Why Can’t You Just Masturbate Like the Rest of Us?

Let me explain a few things

Let me explain a few things

Well, here we are; the last great episode of Buffy.  There are still some good episodes left in the season, maybe even a very good one, but this is the last time that the series would truly challenge itself and break new narrative ground.  I’ll admit that my love of “Storyteller” probably has a lot to do with my love of meta-storytelling but, as meta-stories go, this one’s ingenious.  We get the distorted view of Buffy’s world through both Andrew’s shaky cinematography and his melodramatic (and hilarious) imaginings and while the ostensible point is that we shouldn’t lose ourselves in a fantasy, Andrew’s fiction only ends through one on Buffy’s part.  Running through all of this is a summation for the series up until this point.  Buffy declares itself a fictional construct in the same breath that it questions the value of such things.  It’s beautifully layered bit of narrative and by far the best episode of the season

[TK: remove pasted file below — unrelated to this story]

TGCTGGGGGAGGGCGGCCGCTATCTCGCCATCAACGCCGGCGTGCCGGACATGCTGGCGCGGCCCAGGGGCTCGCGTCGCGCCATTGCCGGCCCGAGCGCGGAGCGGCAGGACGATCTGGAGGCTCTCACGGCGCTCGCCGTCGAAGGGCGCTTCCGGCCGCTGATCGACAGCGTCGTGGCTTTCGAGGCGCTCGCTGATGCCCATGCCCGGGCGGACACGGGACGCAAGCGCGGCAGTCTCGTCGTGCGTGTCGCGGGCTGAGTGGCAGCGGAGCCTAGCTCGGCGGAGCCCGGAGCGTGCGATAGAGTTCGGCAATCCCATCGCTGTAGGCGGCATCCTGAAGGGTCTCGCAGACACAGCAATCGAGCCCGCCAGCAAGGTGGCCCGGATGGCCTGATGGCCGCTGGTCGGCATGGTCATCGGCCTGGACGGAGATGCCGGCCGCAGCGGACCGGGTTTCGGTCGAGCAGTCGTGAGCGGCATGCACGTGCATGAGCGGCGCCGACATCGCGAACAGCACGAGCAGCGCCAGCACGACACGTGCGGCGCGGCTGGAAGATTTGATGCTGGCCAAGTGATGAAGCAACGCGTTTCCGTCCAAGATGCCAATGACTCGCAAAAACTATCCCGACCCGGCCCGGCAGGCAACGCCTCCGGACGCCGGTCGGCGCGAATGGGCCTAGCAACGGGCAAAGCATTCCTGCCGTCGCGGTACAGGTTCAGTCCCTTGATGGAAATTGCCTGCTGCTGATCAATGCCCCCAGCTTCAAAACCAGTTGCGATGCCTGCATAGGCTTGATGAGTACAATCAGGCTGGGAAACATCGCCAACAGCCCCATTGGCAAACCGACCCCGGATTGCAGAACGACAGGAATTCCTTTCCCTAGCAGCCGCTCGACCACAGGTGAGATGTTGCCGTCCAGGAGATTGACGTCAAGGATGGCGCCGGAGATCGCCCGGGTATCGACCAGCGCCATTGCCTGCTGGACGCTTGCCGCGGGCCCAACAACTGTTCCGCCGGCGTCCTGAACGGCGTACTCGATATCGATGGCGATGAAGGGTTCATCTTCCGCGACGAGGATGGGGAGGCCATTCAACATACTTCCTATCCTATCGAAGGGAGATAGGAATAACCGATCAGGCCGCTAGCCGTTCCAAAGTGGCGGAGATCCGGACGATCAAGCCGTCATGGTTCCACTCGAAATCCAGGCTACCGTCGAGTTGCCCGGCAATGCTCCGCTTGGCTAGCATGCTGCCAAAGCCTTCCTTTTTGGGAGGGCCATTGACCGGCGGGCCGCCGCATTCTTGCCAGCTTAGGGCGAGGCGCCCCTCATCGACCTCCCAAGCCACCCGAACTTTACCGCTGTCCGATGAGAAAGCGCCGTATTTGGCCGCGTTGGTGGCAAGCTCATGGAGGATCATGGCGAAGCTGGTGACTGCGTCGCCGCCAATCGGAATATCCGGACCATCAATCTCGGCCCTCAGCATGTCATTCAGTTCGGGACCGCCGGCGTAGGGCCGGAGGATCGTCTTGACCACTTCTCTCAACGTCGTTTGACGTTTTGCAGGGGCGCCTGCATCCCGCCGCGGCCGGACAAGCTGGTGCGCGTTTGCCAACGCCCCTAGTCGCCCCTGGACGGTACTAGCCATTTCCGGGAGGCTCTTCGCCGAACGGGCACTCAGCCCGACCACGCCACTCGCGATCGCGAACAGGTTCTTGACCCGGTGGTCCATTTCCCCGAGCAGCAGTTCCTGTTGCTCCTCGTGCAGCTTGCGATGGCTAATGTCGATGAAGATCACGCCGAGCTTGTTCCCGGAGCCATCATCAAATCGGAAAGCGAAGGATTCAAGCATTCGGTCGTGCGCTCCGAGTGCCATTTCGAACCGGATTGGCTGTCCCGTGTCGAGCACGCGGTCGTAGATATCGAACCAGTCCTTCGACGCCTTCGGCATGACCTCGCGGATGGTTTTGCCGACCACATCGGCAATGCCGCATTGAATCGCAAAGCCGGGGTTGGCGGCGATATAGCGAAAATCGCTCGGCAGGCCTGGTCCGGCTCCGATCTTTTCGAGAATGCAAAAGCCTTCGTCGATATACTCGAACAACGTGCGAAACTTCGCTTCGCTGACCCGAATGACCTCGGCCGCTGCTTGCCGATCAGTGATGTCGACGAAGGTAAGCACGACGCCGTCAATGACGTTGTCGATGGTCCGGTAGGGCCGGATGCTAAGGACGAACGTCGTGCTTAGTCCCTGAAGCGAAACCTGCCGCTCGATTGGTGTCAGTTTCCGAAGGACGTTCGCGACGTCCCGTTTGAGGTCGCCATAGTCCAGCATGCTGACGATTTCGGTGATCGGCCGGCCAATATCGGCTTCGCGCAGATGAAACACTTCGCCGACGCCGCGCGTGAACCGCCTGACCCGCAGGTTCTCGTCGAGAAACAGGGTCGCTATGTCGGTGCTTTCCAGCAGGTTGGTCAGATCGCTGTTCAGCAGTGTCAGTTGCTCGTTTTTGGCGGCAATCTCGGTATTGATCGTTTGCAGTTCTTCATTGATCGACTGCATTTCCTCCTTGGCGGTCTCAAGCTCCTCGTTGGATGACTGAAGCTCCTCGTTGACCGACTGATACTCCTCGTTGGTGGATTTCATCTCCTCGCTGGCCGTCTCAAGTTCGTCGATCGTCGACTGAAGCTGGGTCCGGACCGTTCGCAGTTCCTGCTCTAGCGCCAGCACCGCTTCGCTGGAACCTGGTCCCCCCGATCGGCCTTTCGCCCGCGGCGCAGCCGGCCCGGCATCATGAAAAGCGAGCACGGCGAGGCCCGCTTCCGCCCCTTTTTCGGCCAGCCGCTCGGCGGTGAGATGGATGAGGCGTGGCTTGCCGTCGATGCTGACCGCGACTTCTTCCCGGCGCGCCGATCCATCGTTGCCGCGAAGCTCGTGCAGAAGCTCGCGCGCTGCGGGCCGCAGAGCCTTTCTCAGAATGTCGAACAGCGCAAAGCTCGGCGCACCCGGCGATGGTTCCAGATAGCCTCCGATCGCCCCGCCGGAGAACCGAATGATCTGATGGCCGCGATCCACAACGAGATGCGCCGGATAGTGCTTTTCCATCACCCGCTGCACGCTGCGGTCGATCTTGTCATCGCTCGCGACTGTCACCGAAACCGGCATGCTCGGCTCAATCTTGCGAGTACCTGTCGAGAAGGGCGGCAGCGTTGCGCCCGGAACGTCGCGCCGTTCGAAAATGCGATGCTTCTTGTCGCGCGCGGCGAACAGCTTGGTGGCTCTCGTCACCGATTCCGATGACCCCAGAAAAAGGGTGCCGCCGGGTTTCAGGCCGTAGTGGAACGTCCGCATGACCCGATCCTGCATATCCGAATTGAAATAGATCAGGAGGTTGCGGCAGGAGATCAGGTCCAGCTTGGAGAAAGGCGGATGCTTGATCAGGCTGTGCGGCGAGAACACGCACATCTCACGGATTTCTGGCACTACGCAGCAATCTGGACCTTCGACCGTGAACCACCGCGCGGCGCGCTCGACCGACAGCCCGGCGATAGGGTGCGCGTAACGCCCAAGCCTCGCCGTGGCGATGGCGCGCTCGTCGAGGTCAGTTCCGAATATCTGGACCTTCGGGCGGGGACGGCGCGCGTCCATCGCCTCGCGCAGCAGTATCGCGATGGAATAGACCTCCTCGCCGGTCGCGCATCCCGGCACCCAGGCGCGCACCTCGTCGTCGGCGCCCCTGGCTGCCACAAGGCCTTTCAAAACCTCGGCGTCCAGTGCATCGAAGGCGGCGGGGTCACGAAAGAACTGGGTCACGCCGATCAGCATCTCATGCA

Andrew explains his documentary filmmaking to Anya as “entertaining and educating” but his efforts fall far short of Aristotle’s ideal.  Weird angles, whip pans, and shaky zooms are the hallmarks of gritty realism but they only serve to distance us from a world that’s already been well established on screen.  As if this distortion weren’t enough, we also get to see Buffy’s world through Andrew’s eyes and it’s one of soft focus, heightened action, and laughable melodrama.  Missing the mark so badly in both the story he’s telling and the one he’s trying to tell doesn’t just highlight just how far removed from the “real” world Andrew is, it serves to put us out there with him as we’re never allowed to get comfortable with the perspective this show normally brings.

My favourite scene amongst the many great ones in  this episode offers has got to be Andrew expositing in front of his white board.  Having already pushed us out the Buffy narrative he now looks right into the camera and deconstructs it in an utterly hilarious fashion.  His focus is on recapping recent events (a crutch of serialized television that comes alive here) but he also gives us the low down on the entire series, reducing it to a series of childish Expo scribblings.  What’s so brilliant about this recap (besides Andrew’s use of the remote zoom) is that it’s not the only one in the episode, merely the most explicit.  The flobotnam this week has the seal on the Hellmouth giving us a runthrough of the series’ greatest hits.  Buffy even comes right out and sums up the series’ operating premise for Wood, “There’s this thing that happens here… Where the way a thing feels – it kind of starts being that way… for real.”  Cut back to Andrew, smugly tapping his whiteboard, before Buffy and Wood continue their analysis.